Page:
have ruined? How many of Hillary Clinton's Twitter followers were real?
How many people that are on Twitter saying di die

(27:45):
that says I'm a Trump supporter are actually Trump supporters
and not just some girls sitting in their basement working
for Hillary Clinton. Okay, these are sort of the existential
questions that I started asking myself.

Speaker 2 (27:55):
Immediately, Candace's instincts told her that Quinn was not not
who she was claiming to be.

Speaker 13 (28:01):
It was like a jarring, scary thing, and I instantly tweeted,
just like that girl's alway, Quinn, I don't know what
the gamer Gate scandal is.

Speaker 9 (28:08):
I had no idea what gamer Gate was.

Speaker 13 (28:10):
But she is definitively harassing herself and that opened the floodgates.

Speaker 9 (28:15):
That opened the absolute floodgates.

Speaker 2 (28:17):
Shortly after her tweet, Candace says, the liberal Washington Post
attempted to smear her, and the left wing New York
magazine published what could be interpreted as a hit piece.
Candace at the time thought she was a Democrat, but
the event flipped a switch in her. This was her
red pilled moment.

Speaker 13 (28:35):
And people always say, like, how can you say you
were red pilled instantly? I was red pilled instantly. It
opened my eyes to the fact that the people that
are claiming to fight racism, okay, the people that are
claiming to want to give platforms to black people. I,
at that moment was a black female entrepreneur being stomped
out by New York magazine, Okay, the Washington Post. All

(28:57):
these people that should be my allies trying to help
me are viciously trying to take me down because what
because they thought that I had built something that was
going to unveil a dirty little secret. In that dirty
little secret is that they were in fact perpetuating victim narratives.
They were for in fact, perpetuating racism. They were in
fact perpetuating sexism in the comfort of their troll accounts

(29:19):
on Twitter. And I'm sure that that far exceeds Twitter.

Speaker 2 (29:25):
Through the innocent launch of a fundraising campaign, Candice had
been pushed down the rabbit hole. The reaction from Zoe Quinn,
the trolls, and the liberal media had her rethinking everything.

Speaker 13 (29:37):
I essentially realized that for a very long time, my
mind had been hacked, that people that I thought were
my friends were in fact my enemies, and people that
I thought just in the background, without paying cocassion to politics,
I assumed they were far right white nationalists are just
trying to tell the truth.

Speaker 2 (29:52):
It made her rethink her education as well, eventually coming
to the conclusion that black people are indoctrinated starting from
a very young age.

Speaker 13 (30:01):
They're learning that they have an allegiance to the Democratic Party.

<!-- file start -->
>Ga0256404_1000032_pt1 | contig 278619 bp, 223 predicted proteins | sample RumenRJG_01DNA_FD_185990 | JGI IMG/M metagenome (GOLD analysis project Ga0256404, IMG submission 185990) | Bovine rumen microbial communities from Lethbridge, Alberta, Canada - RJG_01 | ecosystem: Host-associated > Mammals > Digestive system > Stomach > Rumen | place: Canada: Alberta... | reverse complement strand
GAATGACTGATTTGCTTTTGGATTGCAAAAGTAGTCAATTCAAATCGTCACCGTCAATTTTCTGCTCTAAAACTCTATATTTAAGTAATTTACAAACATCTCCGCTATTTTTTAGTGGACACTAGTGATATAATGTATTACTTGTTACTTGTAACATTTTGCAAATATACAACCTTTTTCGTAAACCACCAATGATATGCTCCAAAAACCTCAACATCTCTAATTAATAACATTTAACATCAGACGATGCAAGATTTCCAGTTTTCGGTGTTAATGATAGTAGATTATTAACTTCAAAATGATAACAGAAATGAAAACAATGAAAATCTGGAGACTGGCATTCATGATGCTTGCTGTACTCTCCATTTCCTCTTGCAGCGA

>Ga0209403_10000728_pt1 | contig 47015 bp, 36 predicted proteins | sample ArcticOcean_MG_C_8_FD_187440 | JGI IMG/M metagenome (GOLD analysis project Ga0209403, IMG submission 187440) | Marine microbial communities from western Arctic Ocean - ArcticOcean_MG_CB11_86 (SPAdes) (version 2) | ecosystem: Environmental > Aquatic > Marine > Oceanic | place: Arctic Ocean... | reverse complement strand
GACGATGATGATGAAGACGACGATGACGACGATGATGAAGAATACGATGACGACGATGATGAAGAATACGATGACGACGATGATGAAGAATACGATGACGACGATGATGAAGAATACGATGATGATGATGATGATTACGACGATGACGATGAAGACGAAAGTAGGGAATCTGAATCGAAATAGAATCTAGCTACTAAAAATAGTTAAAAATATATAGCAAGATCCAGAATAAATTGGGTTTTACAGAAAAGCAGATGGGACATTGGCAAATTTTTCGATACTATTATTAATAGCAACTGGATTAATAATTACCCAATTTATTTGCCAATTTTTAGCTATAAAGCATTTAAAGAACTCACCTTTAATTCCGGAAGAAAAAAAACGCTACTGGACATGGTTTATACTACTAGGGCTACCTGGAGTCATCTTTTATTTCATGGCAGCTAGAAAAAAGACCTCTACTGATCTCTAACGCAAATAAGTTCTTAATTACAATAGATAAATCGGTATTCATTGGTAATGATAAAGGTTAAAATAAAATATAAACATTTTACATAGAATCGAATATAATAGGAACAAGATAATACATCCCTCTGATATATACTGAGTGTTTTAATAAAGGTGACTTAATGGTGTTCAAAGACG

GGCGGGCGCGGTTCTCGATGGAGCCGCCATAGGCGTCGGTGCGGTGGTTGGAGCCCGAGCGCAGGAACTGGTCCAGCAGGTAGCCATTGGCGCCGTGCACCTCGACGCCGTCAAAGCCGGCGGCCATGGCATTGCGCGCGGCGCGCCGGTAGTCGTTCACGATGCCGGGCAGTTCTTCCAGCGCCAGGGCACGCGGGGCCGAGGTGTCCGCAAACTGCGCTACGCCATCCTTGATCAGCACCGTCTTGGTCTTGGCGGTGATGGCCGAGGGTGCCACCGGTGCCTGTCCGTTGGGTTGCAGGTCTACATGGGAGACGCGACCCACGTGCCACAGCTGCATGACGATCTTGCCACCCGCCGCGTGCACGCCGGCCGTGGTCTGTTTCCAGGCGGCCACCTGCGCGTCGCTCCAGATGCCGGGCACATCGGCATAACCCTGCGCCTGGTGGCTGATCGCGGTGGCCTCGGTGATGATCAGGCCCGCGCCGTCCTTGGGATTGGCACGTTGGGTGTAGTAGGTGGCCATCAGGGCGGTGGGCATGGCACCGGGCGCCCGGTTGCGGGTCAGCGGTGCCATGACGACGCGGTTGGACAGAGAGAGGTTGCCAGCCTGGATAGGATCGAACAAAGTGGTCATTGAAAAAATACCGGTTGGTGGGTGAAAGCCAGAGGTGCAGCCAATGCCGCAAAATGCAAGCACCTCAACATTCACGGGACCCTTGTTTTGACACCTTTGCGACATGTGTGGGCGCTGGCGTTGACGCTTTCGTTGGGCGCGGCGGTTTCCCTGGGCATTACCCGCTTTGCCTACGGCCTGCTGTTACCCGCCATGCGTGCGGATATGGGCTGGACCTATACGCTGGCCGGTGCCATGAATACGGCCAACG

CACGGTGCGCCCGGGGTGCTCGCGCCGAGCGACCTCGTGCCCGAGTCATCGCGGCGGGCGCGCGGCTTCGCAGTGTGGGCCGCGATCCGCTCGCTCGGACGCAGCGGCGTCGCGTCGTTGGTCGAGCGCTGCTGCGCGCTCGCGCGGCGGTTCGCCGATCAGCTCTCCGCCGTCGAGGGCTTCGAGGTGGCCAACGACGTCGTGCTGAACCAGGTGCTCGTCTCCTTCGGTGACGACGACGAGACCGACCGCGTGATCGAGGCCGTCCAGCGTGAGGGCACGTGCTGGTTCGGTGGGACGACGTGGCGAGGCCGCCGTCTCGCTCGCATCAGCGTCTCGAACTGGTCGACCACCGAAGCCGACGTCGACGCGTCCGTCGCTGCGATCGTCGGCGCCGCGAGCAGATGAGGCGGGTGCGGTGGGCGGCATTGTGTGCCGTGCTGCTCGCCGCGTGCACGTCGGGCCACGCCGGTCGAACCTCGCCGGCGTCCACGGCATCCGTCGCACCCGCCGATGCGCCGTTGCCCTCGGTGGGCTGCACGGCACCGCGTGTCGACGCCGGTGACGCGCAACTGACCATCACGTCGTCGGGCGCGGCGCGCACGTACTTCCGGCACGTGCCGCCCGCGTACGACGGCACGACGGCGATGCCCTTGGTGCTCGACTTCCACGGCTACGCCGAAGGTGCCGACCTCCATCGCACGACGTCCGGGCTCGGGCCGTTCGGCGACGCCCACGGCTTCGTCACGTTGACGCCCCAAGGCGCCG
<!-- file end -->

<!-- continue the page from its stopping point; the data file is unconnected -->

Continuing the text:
We learned it since we were in middle school. We
are constantly told over and over again, with repetition, the
correct answers to the tests is always black people made
progress because a Democrats syved, then black people went backwards
because Republicans did this, or that it's a massive misinformation campaign.

Speaker 9 (30:18):
It's a massive miseducation.

Speaker 2 (30:22):
As the mainstream media was attacking Candace for questioning Zoe
Quinn's story, a budding journalist and filmmaker reached.

Speaker 9 (30:29):
Out to her.

Speaker 13 (30:31):
Mike Cernovich invited me to film his documentary Silence.

Speaker 2 (30:35):
She did a web search on the filmmaker and Google
returned some of the vilest descriptions of Mike Cernovich. She
decided to meet with him anyways, and at.

Speaker 13 (30:44):
This point, I'm still holding on to my liberalism. I
say to him, like, this is what I want to do,
and he said, I disagree with you.

Speaker 9 (30:49):
Know what you're doing.

Speaker 2 (30:50):
Kandace says Cernovich thought her Social Autopsy site had some
serious issues regarding online privacy.

Speaker 13 (30:56):
Because he understood the implications of what something like Social
Autopsy could do.

Speaker 2 (31:00):
Candice would come to agree with him, but.

Speaker 13 (31:01):
He said, what happened to you was wrong, and I
want to give you a voice to talk about how
the media tried to stomp you out. And afterwards he
had a gathering a book signing for some of his fans.
I just attended and there was just so much authenticity
in the room, and I realized, if this is what
is being told about me on Google, about this person,
and I'm having a real conversation with I need to

(31:22):
reevaluate every single thing Google tells me.

Speaker 2 (31:26):
Around the same time she met Mike Cernovich, another man
was making waves on the national stage.

Speaker 3 (31:33):
Can you give us a question? Don't be would you
give us any question?

Speaker 9 (31:36):
And you're not going to give you.

Speaker 3 (31:39):
News.

Speaker 13 (31:40):
At the same time that this is going on, Downald
Trump as on a platform calling CNN fake news. It
was just divine intervention. Honestly, at every angle, it just